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mortgage_application_pen(1)Recently the U.S. Department of Housing and Urban Development (HUD) released its final rule which defines a ‘Qualified Mortgage (QM)’ that is insured, guaranteed or administered by HUD. The final rule will be effective on January 10, 2014 and will apply to mortgages with a case number assignment on or after that date.

The Dodd–Frank Wall Street Reform and Consumer Protection Act requires HUD to propose a QM definition that is aligned with the Ability-to-Repay criteria set out in the Truth-in-Lending Act (TILA) as well as the Department’s historic mission to promote affordable mortgage financing options for underserved borrowers. HUD’s rule builds off of the existing QM rule finalized by the Consumer Financial Protection Bureau (CFPB) earlier this year.

In order to meet HUD’s QM definition, mortgage loans must:

• Require periodic payments without risky features;
• Have terms not to exceed 30 years;
• Limit upfront points and fees to no more than three percent with adjustments to facilitate smaller loans (except for Title I, Title II Manufactured Housing, Section 184,Section 184A loans and others as detailed below); and
• Be insured or guaranteed by FHA or HUD.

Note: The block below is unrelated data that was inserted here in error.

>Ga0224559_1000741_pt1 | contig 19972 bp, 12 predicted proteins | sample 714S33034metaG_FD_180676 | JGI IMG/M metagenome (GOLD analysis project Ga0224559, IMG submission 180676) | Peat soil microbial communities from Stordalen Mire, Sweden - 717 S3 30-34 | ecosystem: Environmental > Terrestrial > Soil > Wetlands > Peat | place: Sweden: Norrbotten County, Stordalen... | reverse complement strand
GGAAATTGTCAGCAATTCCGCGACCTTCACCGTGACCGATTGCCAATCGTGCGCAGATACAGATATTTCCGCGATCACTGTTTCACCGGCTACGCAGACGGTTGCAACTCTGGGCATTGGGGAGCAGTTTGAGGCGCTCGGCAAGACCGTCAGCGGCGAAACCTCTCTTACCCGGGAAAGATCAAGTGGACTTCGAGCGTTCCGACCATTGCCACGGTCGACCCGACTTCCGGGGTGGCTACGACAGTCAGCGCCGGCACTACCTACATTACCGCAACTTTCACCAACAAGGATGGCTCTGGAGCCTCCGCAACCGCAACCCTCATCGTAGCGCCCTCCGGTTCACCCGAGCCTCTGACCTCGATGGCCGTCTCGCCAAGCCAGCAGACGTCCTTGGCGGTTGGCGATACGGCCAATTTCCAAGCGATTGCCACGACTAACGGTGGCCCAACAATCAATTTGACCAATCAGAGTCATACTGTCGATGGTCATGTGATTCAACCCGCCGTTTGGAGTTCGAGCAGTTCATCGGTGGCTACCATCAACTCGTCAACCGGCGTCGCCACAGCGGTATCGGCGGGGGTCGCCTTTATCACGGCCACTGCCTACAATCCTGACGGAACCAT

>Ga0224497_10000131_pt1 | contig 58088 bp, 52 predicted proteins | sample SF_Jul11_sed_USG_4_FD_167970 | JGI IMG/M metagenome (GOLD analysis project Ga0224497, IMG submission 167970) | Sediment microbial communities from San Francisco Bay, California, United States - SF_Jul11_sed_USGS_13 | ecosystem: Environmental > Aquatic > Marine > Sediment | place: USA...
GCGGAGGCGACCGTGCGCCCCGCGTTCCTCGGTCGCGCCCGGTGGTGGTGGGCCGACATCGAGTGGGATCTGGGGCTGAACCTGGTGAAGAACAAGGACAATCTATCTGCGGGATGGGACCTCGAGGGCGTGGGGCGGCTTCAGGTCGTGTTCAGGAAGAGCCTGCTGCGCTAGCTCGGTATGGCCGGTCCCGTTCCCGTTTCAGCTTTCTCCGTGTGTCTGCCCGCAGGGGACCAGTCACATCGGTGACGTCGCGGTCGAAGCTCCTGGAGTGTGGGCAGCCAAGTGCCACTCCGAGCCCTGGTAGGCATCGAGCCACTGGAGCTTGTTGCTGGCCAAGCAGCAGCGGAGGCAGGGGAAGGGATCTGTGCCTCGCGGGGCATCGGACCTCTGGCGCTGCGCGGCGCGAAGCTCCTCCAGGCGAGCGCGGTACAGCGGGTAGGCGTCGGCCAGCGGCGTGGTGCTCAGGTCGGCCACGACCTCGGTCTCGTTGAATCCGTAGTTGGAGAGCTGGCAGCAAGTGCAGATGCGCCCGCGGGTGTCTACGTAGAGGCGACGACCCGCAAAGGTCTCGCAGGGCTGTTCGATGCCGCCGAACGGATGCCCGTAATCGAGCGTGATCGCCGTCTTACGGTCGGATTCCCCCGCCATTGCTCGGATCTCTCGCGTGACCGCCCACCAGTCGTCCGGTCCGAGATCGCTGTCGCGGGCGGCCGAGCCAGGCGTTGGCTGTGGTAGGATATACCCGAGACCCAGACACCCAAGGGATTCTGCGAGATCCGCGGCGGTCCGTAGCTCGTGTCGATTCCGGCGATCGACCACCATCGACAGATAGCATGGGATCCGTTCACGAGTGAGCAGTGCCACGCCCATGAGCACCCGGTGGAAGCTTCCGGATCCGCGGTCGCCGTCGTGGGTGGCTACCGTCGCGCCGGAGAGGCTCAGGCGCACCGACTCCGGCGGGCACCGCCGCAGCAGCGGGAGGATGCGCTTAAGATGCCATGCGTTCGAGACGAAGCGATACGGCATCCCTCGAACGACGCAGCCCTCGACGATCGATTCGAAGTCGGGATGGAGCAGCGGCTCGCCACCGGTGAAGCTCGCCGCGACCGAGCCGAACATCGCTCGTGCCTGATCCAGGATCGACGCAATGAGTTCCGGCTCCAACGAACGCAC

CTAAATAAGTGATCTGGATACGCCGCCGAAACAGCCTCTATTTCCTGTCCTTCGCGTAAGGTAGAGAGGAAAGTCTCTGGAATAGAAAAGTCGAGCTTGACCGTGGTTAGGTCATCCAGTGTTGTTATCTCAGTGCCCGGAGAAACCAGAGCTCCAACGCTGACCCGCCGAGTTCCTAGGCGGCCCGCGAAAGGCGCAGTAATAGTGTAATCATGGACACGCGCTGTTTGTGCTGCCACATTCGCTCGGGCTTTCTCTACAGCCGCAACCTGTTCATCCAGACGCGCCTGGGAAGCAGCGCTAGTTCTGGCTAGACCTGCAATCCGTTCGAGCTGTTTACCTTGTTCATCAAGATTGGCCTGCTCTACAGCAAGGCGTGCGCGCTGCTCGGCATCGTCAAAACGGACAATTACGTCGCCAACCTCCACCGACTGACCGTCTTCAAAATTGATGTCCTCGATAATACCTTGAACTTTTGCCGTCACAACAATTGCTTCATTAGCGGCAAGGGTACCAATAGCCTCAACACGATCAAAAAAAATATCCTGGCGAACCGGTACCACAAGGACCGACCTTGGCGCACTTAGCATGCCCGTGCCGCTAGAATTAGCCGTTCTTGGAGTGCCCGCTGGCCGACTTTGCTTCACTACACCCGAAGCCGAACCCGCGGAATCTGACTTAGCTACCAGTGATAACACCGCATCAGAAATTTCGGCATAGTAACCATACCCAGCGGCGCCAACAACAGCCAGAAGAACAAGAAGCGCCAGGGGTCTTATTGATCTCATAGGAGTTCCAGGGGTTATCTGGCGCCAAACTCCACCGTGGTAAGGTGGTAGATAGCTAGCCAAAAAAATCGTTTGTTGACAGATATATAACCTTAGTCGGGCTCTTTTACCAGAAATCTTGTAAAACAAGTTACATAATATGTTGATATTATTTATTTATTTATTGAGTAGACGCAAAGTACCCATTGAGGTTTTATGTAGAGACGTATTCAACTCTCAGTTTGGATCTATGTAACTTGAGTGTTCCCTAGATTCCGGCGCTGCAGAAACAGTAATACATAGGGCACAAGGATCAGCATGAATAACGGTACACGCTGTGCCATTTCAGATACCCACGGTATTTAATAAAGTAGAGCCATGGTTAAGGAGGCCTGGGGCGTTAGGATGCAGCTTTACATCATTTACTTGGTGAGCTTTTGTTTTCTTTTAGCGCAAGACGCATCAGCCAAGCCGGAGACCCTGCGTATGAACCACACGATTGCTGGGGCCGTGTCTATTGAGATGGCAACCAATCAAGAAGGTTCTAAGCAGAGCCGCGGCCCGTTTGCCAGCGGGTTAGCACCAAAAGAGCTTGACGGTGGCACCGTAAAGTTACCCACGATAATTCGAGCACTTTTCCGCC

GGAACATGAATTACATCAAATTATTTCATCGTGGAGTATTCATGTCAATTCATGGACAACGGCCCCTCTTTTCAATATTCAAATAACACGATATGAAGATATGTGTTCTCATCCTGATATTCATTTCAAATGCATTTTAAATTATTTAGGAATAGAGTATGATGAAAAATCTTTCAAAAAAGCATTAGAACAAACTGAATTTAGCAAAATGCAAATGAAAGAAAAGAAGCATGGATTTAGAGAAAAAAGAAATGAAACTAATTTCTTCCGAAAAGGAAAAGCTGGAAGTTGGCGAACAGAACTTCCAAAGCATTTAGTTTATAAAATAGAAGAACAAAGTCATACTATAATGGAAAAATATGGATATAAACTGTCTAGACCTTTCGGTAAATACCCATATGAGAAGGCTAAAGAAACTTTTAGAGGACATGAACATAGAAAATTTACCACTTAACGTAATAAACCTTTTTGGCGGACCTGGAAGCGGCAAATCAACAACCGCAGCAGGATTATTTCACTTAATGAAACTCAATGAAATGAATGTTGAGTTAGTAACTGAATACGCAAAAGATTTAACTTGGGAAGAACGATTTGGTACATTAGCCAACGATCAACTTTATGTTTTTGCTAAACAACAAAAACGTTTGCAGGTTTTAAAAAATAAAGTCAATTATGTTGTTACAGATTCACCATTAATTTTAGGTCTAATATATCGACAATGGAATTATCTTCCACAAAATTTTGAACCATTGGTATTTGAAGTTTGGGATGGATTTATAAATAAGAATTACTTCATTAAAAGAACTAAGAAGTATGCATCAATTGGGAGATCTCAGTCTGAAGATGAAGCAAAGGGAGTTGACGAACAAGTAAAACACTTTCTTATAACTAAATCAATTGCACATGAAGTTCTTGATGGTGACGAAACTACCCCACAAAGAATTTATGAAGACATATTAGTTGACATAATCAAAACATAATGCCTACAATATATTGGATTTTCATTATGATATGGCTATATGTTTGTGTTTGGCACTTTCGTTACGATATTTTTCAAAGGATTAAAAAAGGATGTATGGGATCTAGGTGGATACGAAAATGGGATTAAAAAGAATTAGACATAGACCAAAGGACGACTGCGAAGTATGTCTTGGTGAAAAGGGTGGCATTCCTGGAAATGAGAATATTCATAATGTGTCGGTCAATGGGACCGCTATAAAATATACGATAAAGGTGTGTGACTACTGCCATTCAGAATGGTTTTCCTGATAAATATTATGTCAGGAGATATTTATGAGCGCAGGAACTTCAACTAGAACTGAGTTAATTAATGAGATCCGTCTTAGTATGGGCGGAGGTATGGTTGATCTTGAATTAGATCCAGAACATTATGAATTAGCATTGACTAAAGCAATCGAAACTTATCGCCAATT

• Currently, HUD does not insure, guarantee or administer mortgages with risky features such as loans with excessively long terms (greater than 30 years), interest-only payments, or negative-amortization payments where the principal amount increases. Moreover, HUD’s existing underwriting standards require lenders to assess a borrower’s ability to repay their mortgage debt. The new limit on upfront points and fees for all Title II non-manufactured housing FHA-insured single family mortgages is consistent with the private sector and conventional mortgages guaranteed by Fannie Mae and Freddie Mac to attain qualified mortgage status under CFPB’s final rule.

The rule establishes two types of Qualified Mortgages that have different protective features for consumers and different legal consequences for lenders. HUD’s Qualified Mortgage classifies a loan as either Rebuttable Presumption Qualified Mortgages or Safe Harbor Qualified Mortgages depending on the relation of the loan’s Annual Percentage Rate (APR) to the Average Prime Offer Rate (APOR), the rate for the average borrower receiving a conventional mortgage. The two categories of Qualified Mortgages are:

A Rebuttable Presumption Qualified Mortgage will have an APR greater than APOR + 115 basis points (bps) + on-going Mortgage Insurance Premium (MIP) rate. Legally, lenders that offer these loans are presumed to have determined that the borrower met the Ability-to-Repay standard. Consumers can challenge that presumption, however, by proving that they did not, in fact, have sufficient income to pay the mortgage and their other living expenses.

Safe Harbor Qualified Mortgages will be loans with APRs equal to or less than APOR + 115 bps + on-going MIP. These mortgages offer lenders the greatest legal certainty that they are complying with the Ability-to-Repay standard. Consumers can still legally challenge their lender if they believe the loan does not meet the definitions of a Safe Harbor Qualified Mortgage.

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